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You're favorite simple vinegrette recipe (that doesn't have a strong vinegar taste)?

Thank you in advance :)

asked by bamcnamara over 2 years ago
14 answers 1526 views
609271d6 306e 4b3e 8479 9d404fb84e73  moi 1

QueenSashy is a trusted home cook.

added over 2 years ago

rice vinegar, olive oil and a touch of brown sugar....

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Pegeen is a trusted home cook.

added over 2 years ago

Maple syrup & Dijon mustard vinaigrette

B3038408 42c1 4c18 b002 8441bee13ed3  new years kitchen hlc only

AntoniaJames is a trusted source on Bread/Baking.

added over 2 years ago

Lemon juice + a touch of white wine or champagne vinegar, generous dollop of stoneground mustard, small dollop or honey or a teaspoon or so of maple syrup, salt, pepper, great tasting olive oil. Mmmmm. ;o)

120fa86a 7a24 4cc0 8ee1 a8d1ab14c725  me in munich with fish
added over 2 years ago

One garlic clove, microplaned or mashed to a paste, a heaping teaspoon Dijon mustard, pinch of salt, several grinds of black pepper, juice of one lemon, and olive oil (I never measure this--just add evoo until it's as tart as you want it). This is my absolute favorite salad dressing, and I love it because it's not vinegar-based. It has a really pleasant citrus flavor. You can even grate the rind of the lemon into the dressing if you like.

21cce3cd 8e22 4227 97f9 2962d7d83240  photo squirrel
added over 2 years ago

b, different vinegars have different % acidity (see their labels) so in vinaigrettes, you have some choices: you can choose to use lower acidity vinegars, as are many of those mentioned here; and you can use less vinegar and more of another acid, like lemon juice, that is less strong; or use less vinegar altogether. I noticed the other day, as i was using up a bottle of Cane Vinegar (from the Philippines) in a Chicken Adobo, that cane vin. is only 4% acid-- very low.

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added over 2 years ago

I'm sort of obsessed with vinaigrette so thank you all for these recipes and suggestions. One of the best and most useful guides to vinaigrette success that I've ever found came from the Soups and Salads volume of a series called Great American Cooking Schools. This one is by Sandi Cooper. Here's what she has to say from my Gourmet recipe app where I copied it down.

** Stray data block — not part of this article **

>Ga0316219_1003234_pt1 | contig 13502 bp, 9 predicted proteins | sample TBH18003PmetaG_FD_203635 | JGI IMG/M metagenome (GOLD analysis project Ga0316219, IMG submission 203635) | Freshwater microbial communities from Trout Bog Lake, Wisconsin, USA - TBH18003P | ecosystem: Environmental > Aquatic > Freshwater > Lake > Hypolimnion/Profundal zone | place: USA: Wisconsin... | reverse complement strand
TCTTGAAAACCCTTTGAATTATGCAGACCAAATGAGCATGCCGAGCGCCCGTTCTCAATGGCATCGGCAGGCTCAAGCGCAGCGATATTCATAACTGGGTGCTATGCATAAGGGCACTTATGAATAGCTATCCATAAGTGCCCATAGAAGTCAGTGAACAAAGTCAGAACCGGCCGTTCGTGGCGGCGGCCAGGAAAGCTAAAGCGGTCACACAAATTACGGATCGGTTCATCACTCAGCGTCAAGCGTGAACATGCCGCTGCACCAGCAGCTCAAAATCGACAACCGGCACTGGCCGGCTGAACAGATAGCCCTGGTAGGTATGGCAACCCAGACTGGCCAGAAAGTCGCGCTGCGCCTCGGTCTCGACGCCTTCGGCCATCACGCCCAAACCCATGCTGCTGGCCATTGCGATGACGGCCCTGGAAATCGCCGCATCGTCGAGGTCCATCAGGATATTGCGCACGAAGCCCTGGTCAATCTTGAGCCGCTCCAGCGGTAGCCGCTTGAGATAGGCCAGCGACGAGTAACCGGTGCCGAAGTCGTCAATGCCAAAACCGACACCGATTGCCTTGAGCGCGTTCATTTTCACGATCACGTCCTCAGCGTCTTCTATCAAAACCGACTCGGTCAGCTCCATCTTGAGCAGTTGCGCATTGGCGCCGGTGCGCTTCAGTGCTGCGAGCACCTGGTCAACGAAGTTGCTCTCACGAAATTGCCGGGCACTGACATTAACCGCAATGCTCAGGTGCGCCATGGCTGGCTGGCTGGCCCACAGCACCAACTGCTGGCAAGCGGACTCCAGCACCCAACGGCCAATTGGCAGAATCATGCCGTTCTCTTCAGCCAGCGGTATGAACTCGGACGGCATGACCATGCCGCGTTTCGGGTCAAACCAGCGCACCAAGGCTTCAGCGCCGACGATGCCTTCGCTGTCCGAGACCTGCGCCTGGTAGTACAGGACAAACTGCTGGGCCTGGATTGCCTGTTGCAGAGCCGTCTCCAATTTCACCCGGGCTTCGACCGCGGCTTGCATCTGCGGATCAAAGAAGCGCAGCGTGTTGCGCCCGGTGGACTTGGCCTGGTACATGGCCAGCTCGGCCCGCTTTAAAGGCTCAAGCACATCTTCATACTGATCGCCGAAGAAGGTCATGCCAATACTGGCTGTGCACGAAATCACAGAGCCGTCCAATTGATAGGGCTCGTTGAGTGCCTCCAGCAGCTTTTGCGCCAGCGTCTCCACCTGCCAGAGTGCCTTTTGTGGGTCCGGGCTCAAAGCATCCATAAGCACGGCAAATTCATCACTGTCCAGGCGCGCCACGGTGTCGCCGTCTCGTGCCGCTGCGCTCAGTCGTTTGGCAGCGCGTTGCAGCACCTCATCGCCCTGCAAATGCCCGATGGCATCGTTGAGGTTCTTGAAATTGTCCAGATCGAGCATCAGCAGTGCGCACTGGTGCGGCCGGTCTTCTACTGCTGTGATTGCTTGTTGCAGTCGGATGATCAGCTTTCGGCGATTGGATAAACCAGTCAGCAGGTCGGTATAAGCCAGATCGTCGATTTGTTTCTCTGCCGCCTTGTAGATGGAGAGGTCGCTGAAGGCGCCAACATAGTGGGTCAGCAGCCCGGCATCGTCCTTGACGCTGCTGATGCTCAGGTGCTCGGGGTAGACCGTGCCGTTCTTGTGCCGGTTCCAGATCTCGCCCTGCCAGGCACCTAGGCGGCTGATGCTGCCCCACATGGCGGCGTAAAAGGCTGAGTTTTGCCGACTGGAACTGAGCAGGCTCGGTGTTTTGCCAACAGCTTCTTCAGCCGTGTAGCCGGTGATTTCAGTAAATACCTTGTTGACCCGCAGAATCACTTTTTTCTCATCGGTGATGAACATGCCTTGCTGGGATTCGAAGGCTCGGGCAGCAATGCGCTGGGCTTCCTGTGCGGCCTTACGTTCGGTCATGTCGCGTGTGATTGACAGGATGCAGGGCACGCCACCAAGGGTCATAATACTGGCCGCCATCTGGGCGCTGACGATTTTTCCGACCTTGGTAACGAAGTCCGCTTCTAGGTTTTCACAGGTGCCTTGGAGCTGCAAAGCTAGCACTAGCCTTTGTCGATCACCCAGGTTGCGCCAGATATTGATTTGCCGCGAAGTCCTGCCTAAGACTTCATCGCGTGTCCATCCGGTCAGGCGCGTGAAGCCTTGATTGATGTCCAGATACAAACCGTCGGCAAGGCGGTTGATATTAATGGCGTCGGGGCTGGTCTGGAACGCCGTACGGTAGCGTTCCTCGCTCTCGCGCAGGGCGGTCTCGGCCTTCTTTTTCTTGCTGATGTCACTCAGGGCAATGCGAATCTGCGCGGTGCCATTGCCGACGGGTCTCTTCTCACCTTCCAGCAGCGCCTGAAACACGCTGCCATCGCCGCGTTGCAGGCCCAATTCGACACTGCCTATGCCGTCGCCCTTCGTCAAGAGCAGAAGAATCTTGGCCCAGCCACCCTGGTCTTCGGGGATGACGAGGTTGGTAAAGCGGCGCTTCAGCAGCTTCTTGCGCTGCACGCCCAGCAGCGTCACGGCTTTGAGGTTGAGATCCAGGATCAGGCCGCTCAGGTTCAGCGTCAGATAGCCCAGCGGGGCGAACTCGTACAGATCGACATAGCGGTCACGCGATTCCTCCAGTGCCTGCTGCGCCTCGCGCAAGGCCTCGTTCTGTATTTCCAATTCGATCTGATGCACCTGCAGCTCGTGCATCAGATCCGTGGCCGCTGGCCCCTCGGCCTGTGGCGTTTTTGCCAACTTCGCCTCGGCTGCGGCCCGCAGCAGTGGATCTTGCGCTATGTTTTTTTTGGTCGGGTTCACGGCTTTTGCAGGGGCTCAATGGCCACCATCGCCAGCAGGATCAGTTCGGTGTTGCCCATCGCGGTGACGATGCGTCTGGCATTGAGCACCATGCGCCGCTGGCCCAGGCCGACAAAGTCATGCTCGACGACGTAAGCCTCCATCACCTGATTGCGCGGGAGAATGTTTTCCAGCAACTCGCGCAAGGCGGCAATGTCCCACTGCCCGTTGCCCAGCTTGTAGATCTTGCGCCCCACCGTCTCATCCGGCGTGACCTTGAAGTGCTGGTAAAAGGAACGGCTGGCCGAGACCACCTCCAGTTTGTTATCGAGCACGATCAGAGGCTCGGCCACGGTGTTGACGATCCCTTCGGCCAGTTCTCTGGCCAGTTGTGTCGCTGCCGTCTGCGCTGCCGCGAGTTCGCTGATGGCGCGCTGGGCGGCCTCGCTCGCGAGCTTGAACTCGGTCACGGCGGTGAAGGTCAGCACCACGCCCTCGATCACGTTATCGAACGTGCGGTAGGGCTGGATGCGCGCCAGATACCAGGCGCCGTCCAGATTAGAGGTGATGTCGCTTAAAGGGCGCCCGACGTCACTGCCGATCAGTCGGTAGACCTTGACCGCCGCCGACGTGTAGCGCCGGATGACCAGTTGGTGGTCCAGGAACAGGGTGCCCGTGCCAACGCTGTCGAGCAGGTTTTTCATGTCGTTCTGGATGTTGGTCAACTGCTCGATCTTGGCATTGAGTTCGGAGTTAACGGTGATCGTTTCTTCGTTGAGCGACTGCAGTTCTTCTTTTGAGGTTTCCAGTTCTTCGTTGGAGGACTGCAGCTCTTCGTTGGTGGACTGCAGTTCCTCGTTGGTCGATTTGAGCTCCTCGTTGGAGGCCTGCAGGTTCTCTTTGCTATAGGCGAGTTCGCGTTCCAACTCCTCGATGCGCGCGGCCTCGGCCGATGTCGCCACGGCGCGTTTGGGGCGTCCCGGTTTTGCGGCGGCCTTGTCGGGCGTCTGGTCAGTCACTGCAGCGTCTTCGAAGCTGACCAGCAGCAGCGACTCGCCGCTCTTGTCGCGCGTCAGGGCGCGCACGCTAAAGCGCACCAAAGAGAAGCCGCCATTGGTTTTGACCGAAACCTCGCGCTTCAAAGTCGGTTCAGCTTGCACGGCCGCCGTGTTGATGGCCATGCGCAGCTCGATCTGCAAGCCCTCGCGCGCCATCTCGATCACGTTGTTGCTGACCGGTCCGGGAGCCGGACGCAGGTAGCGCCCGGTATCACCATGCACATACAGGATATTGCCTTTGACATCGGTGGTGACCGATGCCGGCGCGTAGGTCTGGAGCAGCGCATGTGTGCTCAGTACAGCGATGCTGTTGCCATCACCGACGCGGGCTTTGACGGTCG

1 fat garlic clove, mashed to a paste with about 1/2 teaspoon of salt
2 tablespoons Dijon mustard
1 cup virgin olive oil
⅓ cup white wine vinegar
1 teaspoon fresh thyme, or 1/2 tsp. dried
salt and feshly ground pepper, to taste
Add the garlic paste to the mustard and stir. Pour in the oil and whisk until the dressing has become quite thick. The mustard acts as an emulsifier in this dressing and not only thickens it, but makes it fairly stable, as well.

Now whisk in your vinegar, herbs, salt and pepper. Taste the dressing. If it tastes a bit oily, DON'T add vinegar; if it tastes a bit vinegary DON'T add oil. First add a bit more salt! Usually this brings everything together. Now taste for balance. You should not taste just garlic or just mustard. You should not really taste the oil or the vinegar, and the herbs should be just like perfume: heady and seductive, not overpowering and brazen. This is the essence of a perfect dressing to be used with lettuce, vegetables, fish, meat, pasta, rice or whatever the imagination devises.

To make the dressing thicker, add a beaten egg and which until thick. To make Roquefort Vinaigrette, add 1/2 cup crumbled Roquefort to 1 cup Vinaigrette, just before serving, and whisk gently. To make Avocado Vinaigrette, peel a ripe avocado, mash the flesh into a puree with a fork, add to 1 cup Vinaigrette, and whisk until smooth. Season with either 1/8 teaspoon Tabasco sauce or 1/4 teaspoon nutmeg.

21cce3cd 8e22 4227 97f9 2962d7d83240  photo squirrel
added over 2 years ago

cbc, that Salt tip is SOOO helpful!! thx so much!

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Susan W

Susan W is a trusted source on General Cooking.

added over 2 years ago

I love this. The salt trick is so interesting.

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added over 2 years ago

(Note especially her suggestions in step2.)

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added over 2 years ago

Thank you everyone!!! Happy weekend!!!!

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added over 2 years ago

Cider vinegar, walnut oil, minced shallot, whole grain Dijon, brown sugar, kosher salt – extra great on apple salad w/ candied nuts

21cce3cd 8e22 4227 97f9 2962d7d83240  photo squirrel
added over 2 years ago

I love your recipe, but i have a suggestion: I know everything has its reason, but I would urge you to keep sugar out of your salads. Heck, sugar is in everything else; let's keep our (healthy) salads sugar-free! Besides, you already have apples in it, and candied nuts. Try the same recipe w/just roasted nuts, and no brown sugar in the dressing. (Plse don't take offense; i rant against sugar everywhere.)
A riff on your salad that you might like:
add Madras curry powder to your dressing and toss it with sliced tart apples, Julienned beets, and sliced celery.(It's from our fav Burlington VT restnt, Penny Cluse.)

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